Mouthwash is a very useful product. Swishing, rinsing, and gargling mouthwash is a good way to clean bacteria, debris, and prevent viral infection.
Unfortunately, mouthwash is sometimes abused by those who are addicted to alcohol. Alcohol is used in mouthwash as the main ingredient for cleaning out bacteria and infections. This high alcohol content in mouthwash leads many who are addicted to alcohol to try and get drunk off of the product. Some are informed on this matter and some are not, but it is useful to understand how mouthwash is abused and how it can be prevented.
Is it Possible to Drink Mouthwash?
While mouthwash has a very strong and unpleasant taste, it is possible to drink it. It is sometimes hard having to swish the chemical around in your mouth for an extended period of time, but it is possible for someone to drink it. Of course, drinking mouthwash is the last resort of someone addicted to alcohol, and it is not the typical choice of someone not addicted to alcohol.
Another context in which mouthwash may be used in this way is by teenagers under the legal drinking age. As you need to be 21 years old in the United States in order to buy alcohol, a teenager might buy mouthwash in order to get drunk. This is not a wise decision in the least.
People who are struggling with alcohol addictions should seek professional help. Severe withdrawal from alcohol addiction can cause death. Seeking to stave off withdrawals or simply satisfy an addiction, many will turn to drinking mouthwash as a last-ditch effort to get alcohol. This may also occur when all alcohol has been removed from the home of someone suffering from alcohol addiction.
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Will Drinking Mouthwash get Someone Drunk?
While it is technically possible for one to get intoxicated by drinking mouthwash, doing so may lead to death or organ failure. Much like liquor and high-proof spirits, mouthwash has a high concentration of alcohol. The amount of alcohol found in mouthwash can range anywhere from 18 to over 26. More information on the alcohol content of mouthwash can be found here.
The alcohol content of mouthwash is rather high and makes it a very strong alcoholic beverage, but there is much more to mouthwash that makes it a poor choice for those seeking that sensation. What would happen if people started drinking mouthwash instead of regular alcohol? This research team from the Institute for Clinical Psychology and Psychotherapy has determined what would happen.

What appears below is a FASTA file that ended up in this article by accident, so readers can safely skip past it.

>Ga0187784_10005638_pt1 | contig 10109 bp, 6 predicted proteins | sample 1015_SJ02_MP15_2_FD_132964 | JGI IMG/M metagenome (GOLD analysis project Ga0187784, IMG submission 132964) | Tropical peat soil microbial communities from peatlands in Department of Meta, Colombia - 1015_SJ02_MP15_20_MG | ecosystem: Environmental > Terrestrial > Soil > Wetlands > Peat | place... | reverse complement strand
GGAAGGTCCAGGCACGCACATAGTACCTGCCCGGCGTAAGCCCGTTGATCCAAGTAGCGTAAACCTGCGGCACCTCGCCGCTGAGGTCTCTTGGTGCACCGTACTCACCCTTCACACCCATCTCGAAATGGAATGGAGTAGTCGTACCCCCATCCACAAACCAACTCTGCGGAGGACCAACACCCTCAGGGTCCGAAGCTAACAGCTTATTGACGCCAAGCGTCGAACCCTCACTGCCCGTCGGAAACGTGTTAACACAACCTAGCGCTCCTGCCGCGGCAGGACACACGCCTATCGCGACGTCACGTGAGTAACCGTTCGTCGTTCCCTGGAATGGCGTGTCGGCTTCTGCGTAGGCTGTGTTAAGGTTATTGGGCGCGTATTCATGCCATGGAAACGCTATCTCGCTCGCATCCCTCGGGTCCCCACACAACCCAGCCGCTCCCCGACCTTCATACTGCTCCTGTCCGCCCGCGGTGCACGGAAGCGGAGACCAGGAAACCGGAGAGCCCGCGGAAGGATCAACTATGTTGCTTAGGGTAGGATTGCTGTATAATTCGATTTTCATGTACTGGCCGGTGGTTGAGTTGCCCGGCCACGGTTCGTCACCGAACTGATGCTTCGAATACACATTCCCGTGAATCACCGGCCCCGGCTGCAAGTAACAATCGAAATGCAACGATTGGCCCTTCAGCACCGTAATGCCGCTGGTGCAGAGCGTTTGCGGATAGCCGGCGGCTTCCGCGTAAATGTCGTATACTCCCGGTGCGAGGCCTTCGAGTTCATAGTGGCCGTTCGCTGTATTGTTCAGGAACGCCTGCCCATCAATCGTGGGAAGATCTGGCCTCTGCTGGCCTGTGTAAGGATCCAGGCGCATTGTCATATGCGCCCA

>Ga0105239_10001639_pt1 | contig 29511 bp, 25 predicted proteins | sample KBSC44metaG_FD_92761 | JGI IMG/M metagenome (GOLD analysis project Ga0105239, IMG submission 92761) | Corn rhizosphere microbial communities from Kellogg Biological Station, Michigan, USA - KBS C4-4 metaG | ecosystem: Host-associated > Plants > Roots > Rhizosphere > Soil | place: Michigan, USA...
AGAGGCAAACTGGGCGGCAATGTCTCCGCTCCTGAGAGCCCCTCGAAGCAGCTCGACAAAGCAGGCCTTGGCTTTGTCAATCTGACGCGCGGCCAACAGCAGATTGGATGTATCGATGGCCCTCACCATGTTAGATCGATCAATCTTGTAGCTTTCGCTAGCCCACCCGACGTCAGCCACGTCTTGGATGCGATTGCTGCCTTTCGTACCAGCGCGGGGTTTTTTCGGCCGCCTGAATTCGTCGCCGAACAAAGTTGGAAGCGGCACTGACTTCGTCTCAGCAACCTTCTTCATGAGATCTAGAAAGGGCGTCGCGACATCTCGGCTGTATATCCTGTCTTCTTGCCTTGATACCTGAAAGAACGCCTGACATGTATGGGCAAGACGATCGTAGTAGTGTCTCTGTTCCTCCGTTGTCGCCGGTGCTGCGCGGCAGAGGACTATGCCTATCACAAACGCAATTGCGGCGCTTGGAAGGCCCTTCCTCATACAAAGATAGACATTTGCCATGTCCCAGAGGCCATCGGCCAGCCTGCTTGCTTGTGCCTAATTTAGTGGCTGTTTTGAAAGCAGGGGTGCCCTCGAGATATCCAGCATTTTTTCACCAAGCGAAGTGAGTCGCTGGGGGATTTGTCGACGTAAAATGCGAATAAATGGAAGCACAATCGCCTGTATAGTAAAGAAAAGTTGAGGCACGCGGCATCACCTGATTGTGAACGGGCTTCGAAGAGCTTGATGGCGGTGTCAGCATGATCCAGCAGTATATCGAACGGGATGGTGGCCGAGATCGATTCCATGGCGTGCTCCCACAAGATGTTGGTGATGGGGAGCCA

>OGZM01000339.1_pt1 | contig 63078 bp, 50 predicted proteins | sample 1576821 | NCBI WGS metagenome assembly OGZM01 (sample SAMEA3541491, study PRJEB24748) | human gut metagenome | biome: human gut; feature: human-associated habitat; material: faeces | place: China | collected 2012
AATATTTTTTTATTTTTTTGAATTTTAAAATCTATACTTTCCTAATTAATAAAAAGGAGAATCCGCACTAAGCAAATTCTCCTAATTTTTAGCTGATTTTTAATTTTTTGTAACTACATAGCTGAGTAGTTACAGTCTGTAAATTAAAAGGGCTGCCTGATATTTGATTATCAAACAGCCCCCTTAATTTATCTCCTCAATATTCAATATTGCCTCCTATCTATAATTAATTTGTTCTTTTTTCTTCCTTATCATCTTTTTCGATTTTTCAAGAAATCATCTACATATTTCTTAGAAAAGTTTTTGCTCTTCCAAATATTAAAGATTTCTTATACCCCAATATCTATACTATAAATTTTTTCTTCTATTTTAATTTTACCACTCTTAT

In short, the team concluded that replacing normal alcoholic beverages with mouthwash would lead to widespread and potentially deadly toxicity in users. Further studies have revealed that ten to fifteen percent of alcoholics that have been hospitalized for alcohol use had consumed “non-beverage alcohol” such as mouthwash or rubbing alcohol, both of which are not suitable for drinking.
Risks of Drinking Mouthwash
The manufacturers of mouthwash are aware of the potential for abuse, so the alcohol in mouthwash has been chemically altered in order to make it taste unpleasant. However, the unpleasant taste is the least of one’s worries when drinking mouthwash. The side effects of drinking mouthwash include:
- Alcohol poisoning
- Organ failure
Alcohol is not the only chemical in mouthwash that can cause harm. There is a myriad of other chemicals in mouthwash that makes it unsuitable for drinking. These chemicals include:
- Hydrogen peroxide
If you or someone you know is in danger of drinking mouthwash or is suffering from alcoholism, you are not alone and there is still hope. Vicki Hogarth, an award-winning journalist and former alcoholic, has turned to drinking mouthwash before. In her article on the subject, she writes “It’s OK to fall, as long as you are willing to get up and fight again.”
Want more information about how Chapters Capistrano can help? Feel free to call 949-276-2886 and one of our addiction specialists will help get the information and help you need.
Chapters Capistrano strives to help people who are facing substance abuse, addiction, mental health disorders, or a combination of these conditions. It does this by providing compassionate care and evidence-based content that addresses health, treatment, and recovery.
Licensed medical professionals review material we publish on our site. The material is not a substitute for qualified medical diagnoses, treatment, or advice. It should not be used to replace the suggestions of your personal physician or other health care professionals.
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